his thoughtful oral decisions. We add the following comments.

      Rule 4:23-2(b) allows the court to impose sanctions for violations of

discovery orders. It provides that if a party or an "authorized agent of a party . . .

fails to obey an order to provide or permit discovery, . . . the court . . . may make

such orders in regard to the failure as are just[.]" R. 4:23-2(b). Accordingly, a

court may execute

                    (1) An order that the matters regarding which the
             order was made or any other designated facts shall be
             taken to be established for the purposes of the action in
             accordance with the claim of the party obtaining the

                   (2) An order refusing to allow the disobedient
             party to support or oppose designated claims or
             defenses, or prohibiting the introduction of designated
             matters in evidence;

                   (3) An order striking out pleadings or parts
             thereof, or staying further proceedings until the order is
             obeyed or dismissing the action or proceeding or any
             part thereof with or without prejudice, or rendering a
             judgment by default against the disobedient party;

                   (4) In lieu of any of the foregoing orders or in
             addition thereto, an order treating as a contempt of
             court the failure to obey any orders.

                   In lieu of any of the foregoing orders or in
             addition thereto, the court shall require the party failing
             to obey the order to pay the reasonable expenses,

             including attorney's fees, caused by the failure, unless
             the court finds that the failure was substantially
             justified or that other circumstances make an award of
             expenses unjust.

             [R. 4:23-2(b).]

      Trial courts have "wide discretion in deciding the appropriate sanctions

for a breach of discovery rules," however, "the sanction must be just and

reasonable." Conrad v. Robbi, 341 N.J. Super. 424, 441 (App. Div. 2001) (citing

R. 4:23). The Supreme Court has explained that, along with dismissal, trial

courts have other discovery sanctions available to them, "such as orders to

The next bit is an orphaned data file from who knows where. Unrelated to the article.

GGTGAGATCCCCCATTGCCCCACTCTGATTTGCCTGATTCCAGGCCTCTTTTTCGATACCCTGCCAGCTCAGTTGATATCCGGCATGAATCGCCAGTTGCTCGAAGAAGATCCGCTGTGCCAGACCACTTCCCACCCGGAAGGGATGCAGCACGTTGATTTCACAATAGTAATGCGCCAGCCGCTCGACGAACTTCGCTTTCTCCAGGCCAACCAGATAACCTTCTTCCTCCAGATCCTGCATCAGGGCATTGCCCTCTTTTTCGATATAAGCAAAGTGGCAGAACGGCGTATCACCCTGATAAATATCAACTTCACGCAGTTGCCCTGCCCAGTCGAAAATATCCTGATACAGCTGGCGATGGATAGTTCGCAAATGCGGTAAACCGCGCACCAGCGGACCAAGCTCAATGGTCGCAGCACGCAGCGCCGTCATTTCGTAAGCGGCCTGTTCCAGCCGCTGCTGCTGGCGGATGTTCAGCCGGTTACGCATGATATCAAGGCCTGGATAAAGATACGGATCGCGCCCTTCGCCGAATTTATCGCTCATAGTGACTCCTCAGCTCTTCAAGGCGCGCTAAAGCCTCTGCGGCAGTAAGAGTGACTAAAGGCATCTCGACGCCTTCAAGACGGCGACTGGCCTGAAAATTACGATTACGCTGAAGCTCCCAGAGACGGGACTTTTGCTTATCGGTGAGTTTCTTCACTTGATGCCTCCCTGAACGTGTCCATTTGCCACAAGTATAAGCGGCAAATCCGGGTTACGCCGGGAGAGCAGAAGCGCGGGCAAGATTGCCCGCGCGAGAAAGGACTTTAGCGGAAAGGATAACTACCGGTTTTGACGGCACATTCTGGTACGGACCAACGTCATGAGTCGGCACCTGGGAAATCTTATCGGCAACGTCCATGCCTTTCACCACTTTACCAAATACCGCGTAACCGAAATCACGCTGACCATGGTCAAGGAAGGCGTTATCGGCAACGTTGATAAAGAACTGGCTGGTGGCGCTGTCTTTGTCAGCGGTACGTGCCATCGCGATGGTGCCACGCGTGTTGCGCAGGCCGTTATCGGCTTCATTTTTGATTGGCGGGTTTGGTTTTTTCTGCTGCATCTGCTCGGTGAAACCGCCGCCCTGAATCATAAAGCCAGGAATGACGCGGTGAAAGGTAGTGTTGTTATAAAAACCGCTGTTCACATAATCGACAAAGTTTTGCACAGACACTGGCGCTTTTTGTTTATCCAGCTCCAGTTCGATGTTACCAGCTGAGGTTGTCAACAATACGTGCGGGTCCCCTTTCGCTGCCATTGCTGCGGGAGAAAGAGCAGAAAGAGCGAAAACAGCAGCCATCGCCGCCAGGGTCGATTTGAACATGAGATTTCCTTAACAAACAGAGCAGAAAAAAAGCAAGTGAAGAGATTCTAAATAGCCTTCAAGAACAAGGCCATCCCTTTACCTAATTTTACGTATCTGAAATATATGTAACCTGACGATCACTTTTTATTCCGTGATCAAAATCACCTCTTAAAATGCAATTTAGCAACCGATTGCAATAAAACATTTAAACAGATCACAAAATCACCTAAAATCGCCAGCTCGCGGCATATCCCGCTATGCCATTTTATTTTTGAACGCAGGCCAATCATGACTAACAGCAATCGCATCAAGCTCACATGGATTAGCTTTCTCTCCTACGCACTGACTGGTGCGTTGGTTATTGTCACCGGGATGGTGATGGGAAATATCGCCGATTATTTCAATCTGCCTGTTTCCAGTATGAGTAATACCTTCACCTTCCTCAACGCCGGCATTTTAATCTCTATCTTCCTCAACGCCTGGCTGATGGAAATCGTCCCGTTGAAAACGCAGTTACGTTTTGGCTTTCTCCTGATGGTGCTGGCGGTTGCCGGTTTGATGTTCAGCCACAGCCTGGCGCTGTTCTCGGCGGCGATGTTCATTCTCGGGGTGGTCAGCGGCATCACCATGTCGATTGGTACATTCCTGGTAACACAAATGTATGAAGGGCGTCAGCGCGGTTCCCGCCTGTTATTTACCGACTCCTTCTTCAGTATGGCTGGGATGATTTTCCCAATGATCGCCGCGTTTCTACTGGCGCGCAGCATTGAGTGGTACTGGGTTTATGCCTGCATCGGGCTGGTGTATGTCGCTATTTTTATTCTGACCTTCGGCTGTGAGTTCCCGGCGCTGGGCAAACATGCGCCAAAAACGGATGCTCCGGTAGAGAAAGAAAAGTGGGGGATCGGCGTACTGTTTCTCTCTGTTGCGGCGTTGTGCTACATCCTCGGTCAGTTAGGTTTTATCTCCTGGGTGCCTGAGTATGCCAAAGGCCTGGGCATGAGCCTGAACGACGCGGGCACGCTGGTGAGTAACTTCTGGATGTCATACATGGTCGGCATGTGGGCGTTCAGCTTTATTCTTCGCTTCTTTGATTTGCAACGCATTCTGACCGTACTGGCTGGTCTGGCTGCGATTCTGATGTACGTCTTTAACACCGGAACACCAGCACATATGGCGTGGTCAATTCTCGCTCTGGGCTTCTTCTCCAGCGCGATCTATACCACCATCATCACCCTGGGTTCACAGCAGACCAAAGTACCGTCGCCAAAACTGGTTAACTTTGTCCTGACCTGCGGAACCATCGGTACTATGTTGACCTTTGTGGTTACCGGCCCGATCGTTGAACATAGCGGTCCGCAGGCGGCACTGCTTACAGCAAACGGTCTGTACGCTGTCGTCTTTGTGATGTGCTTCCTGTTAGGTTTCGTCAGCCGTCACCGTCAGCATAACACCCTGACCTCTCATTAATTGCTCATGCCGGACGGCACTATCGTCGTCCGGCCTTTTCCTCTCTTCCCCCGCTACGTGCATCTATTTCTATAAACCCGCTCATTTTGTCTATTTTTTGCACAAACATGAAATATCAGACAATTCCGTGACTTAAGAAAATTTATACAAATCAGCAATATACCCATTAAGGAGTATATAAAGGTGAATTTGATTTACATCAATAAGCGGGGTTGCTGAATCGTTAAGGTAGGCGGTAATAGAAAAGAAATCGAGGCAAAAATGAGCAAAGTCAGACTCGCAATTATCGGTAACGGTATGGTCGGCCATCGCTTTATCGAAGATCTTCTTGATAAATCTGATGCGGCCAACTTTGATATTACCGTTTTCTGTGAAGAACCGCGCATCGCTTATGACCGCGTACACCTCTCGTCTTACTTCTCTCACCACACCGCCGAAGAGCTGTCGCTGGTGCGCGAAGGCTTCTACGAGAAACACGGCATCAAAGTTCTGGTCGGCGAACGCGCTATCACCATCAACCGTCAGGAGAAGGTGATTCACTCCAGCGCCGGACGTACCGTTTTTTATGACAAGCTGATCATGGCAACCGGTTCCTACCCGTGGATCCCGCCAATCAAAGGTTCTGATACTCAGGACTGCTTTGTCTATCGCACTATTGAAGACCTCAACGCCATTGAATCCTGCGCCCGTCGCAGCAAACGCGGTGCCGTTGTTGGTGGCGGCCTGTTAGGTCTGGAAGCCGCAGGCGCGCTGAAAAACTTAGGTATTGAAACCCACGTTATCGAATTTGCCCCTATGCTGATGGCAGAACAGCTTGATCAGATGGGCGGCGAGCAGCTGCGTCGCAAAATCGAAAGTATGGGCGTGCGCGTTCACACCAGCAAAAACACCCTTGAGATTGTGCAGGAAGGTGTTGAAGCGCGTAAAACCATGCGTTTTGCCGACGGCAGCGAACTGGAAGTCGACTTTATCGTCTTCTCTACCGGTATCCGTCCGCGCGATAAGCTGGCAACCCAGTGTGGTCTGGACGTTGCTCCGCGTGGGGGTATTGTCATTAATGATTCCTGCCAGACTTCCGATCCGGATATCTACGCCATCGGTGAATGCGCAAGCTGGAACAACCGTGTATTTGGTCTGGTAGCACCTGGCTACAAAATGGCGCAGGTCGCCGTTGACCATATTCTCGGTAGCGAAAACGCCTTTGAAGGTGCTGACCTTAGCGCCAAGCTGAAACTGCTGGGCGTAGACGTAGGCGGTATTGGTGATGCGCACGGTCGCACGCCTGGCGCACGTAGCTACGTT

compel, the award of reasonable expenses incurred in obtaining the [discovery],

and counsel fees." Casinelli v. Manglapus, 181 N.J. 354, 365 (2004) (citing R.

4:23-1 to R. 4:23-5). "In each case, the court should assess the facts, including

the willfulness of the violation, the ability of plaintiff to produce the [discovery],

the proximity of trial, and prejudice to the adversary, and apply the appropriate

remedy." Ibid. This methodology allows judges exercise their "discretion to

choose a response that is proportionate to the procedural stimulus; saves for trial

the meritorious claims of truly injured victims; and allows dismissal of cases in

which a plaintiff cannot or will not supply a certification or in which a plaintiff's

conduct has irremediably prejudiced the defendant." Ibid.

      We review the trial court's imposition of sanctions for discovery

misconduct to determine whether it abused its discretion. Abtrax Pharms, Inc.

v. Elkins-Sinn, Inc., 139 N.J. 499, 517 (1995). "This deferential approach

'cautions appellate courts not to interfere unless an injustice appears to have

been done.'" Quail v. Shop-Rite Supermarkets, Inc., 455 N.J. Super. 118, 133

(App. Div. 2018) (quoting Abtrax, 139 N.J. at 517).

      Applying these principles to the circumstances of this case, we conclude

that Judge Kessler properly exercised his discretion to impose monetary

sanctions in the form of counsel fees and costs after plaintiff and his wife failed

to appear at one deposition, and then declined to answer most of the questions

at the second deposition. In imposing the sanction upon plaintiff, the judge

recognized that plaintiff appeared to rely upon his attorney's direction at the

second deposition, which might have justified placing the sanction upon the

attorney rather than plaintiff. However, the judge observed that plaintiff had

engaged in a course of litigation conduct that caused two depositions and the

plenary hearing to be postponed and, as a result, plaintiff should be held

responsible for that conduct. We detect no abuse of discretion in the judge's

resolution of this issue.

      Defendants' attorney's fee request was fully documented and the judge

thoroughly explained how he determined the amount of the sanction. We are

satisfied that the award was reasonable under the circumstances.

      Finally, we discern no basis for disturbing the judge's denial of plaintiff's

post-decision request for sanctions. Plaintiff failed to show that any of the

alleged discovery deficiencies by defendants would have altered the court's

decision regarding the expulsion hearing. See Mohamed v. Inglesia Evangelica

Oasis de Salvacion, 424 N.J. Super. 489, 498 (App. Div. 2012) (finding that

although discovery was not yet complete, any additional discovery would not

"reveal any significant facts which would bear on its decision" with respect to a

summary judgment motion); Minoia v. Kushner, 365 N.J. Super. 304, 307 (App.

Div. 2004) (stating that although the court ordinarily waits to decide "until

completion of discovery, nevertheless, discovery need not be undertaken or

completed if it will patently not change the outcome"). Moreover, plaintiff

never sought sanctions prior to the hearing to compel discovery. Therefore,

plaintiff's contentions on this point also lack merit.

      Dismissed in part; and affirmed in part.